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Old November 17, 2012, 11:33 PM   #1
RMcL
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Just What Is Buckshot?

Well, what is buckshot?

We see the term used everyday, but is the term "buckshot" a market, or legal, definition?
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Old November 17, 2012, 11:52 PM   #2
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buckshot was used to hunt deer in the old days.(( hint the name). mostly double aught (.00) lead balls in the shell.. usually only 6 -8 lead pellets in the shell..
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Old November 18, 2012, 12:00 AM   #3
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I am not looking for an example, but rather the definition.....think about it!.
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Old November 18, 2012, 12:02 AM   #4
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google ---buckshot=== then
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Old November 18, 2012, 12:05 AM   #5
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Use your search engine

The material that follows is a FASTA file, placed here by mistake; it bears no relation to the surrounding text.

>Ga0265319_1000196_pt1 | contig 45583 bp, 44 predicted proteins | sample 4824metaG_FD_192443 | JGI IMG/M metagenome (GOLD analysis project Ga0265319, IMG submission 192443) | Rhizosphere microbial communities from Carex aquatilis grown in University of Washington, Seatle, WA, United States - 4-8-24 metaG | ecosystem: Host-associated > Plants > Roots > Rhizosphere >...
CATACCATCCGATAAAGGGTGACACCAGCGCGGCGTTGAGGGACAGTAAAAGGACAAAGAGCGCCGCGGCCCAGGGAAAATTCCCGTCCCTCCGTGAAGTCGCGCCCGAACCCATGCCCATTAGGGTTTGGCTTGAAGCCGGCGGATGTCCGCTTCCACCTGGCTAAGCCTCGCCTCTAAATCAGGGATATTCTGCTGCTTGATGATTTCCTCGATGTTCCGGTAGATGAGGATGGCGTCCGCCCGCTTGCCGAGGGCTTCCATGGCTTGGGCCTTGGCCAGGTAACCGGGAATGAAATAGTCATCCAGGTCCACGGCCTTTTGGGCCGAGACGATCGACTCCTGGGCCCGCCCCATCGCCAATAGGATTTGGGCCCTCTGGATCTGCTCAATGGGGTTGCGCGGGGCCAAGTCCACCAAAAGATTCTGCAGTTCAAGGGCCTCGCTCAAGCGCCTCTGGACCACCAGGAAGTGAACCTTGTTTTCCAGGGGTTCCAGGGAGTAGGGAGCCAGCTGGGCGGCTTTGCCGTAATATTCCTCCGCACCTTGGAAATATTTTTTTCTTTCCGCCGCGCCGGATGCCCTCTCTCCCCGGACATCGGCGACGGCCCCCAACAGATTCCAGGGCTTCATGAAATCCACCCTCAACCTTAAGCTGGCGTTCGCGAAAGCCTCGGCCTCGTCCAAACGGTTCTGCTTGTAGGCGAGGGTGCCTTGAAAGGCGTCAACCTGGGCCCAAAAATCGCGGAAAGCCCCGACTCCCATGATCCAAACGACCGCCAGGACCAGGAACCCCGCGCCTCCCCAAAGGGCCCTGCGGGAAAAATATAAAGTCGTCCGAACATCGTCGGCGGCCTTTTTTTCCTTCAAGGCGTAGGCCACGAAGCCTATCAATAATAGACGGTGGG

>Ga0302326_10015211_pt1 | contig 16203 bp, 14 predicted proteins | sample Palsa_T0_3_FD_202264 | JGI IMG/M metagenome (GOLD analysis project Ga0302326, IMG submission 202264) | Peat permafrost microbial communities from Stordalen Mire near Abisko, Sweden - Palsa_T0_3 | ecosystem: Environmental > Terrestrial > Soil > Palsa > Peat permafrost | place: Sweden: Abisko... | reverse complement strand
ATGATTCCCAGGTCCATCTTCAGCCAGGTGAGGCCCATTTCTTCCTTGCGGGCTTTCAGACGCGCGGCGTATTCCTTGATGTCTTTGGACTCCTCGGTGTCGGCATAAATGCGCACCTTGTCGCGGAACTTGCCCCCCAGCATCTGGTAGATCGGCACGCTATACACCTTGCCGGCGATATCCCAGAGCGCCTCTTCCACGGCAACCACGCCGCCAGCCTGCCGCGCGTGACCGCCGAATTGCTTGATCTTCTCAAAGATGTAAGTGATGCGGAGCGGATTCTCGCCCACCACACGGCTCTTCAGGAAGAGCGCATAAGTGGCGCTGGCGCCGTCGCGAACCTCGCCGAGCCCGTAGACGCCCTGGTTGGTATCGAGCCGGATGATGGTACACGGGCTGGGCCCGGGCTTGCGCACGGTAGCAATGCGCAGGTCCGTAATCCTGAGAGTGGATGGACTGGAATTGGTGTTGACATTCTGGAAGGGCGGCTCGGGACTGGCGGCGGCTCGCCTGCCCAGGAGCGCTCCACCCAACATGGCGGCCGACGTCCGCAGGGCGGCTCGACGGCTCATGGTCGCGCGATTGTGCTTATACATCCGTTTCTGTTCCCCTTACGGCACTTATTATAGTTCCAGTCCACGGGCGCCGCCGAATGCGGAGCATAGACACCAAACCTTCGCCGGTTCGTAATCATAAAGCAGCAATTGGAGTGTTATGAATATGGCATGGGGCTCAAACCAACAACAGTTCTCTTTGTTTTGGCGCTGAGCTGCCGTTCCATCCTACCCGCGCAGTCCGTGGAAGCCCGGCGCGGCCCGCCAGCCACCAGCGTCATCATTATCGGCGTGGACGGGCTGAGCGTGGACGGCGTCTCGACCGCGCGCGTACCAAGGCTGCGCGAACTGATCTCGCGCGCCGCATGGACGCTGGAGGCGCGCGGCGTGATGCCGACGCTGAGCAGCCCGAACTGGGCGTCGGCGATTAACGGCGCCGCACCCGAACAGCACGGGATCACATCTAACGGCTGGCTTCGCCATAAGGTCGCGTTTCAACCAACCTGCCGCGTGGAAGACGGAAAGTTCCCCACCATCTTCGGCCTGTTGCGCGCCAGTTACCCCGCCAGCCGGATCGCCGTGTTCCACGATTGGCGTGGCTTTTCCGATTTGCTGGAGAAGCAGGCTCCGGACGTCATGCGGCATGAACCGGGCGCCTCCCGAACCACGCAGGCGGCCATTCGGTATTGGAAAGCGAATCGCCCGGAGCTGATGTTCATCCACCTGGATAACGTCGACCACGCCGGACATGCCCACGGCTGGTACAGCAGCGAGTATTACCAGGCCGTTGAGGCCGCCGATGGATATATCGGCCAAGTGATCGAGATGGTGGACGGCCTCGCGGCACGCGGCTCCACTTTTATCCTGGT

"lead shot that is from .24 to .33 inch (about 6.1 to 8.4 millimeters) in diameter"
from http://www.merriam-webster.com/dictionary/buckshot
It gets bigger 000 is .360"
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Old November 18, 2012, 12:09 AM   #6
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jmortimer:

So the dictionary definition is wrong?
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Old November 18, 2012, 12:12 AM   #7
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Technically, it is not fully accurate but is essentially right. At some point, 000 or whatever, we go from buckshot to round ball of what ever diameter and then at some point we go to cannon ball.
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Old November 18, 2012, 12:14 AM   #8
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Ballistic Products Co. lists buckshot in sizes from .17" to .50"

http://www.ballisticproducts.com/Sup...uctinfo/SBK40/
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Old November 18, 2012, 12:15 AM   #9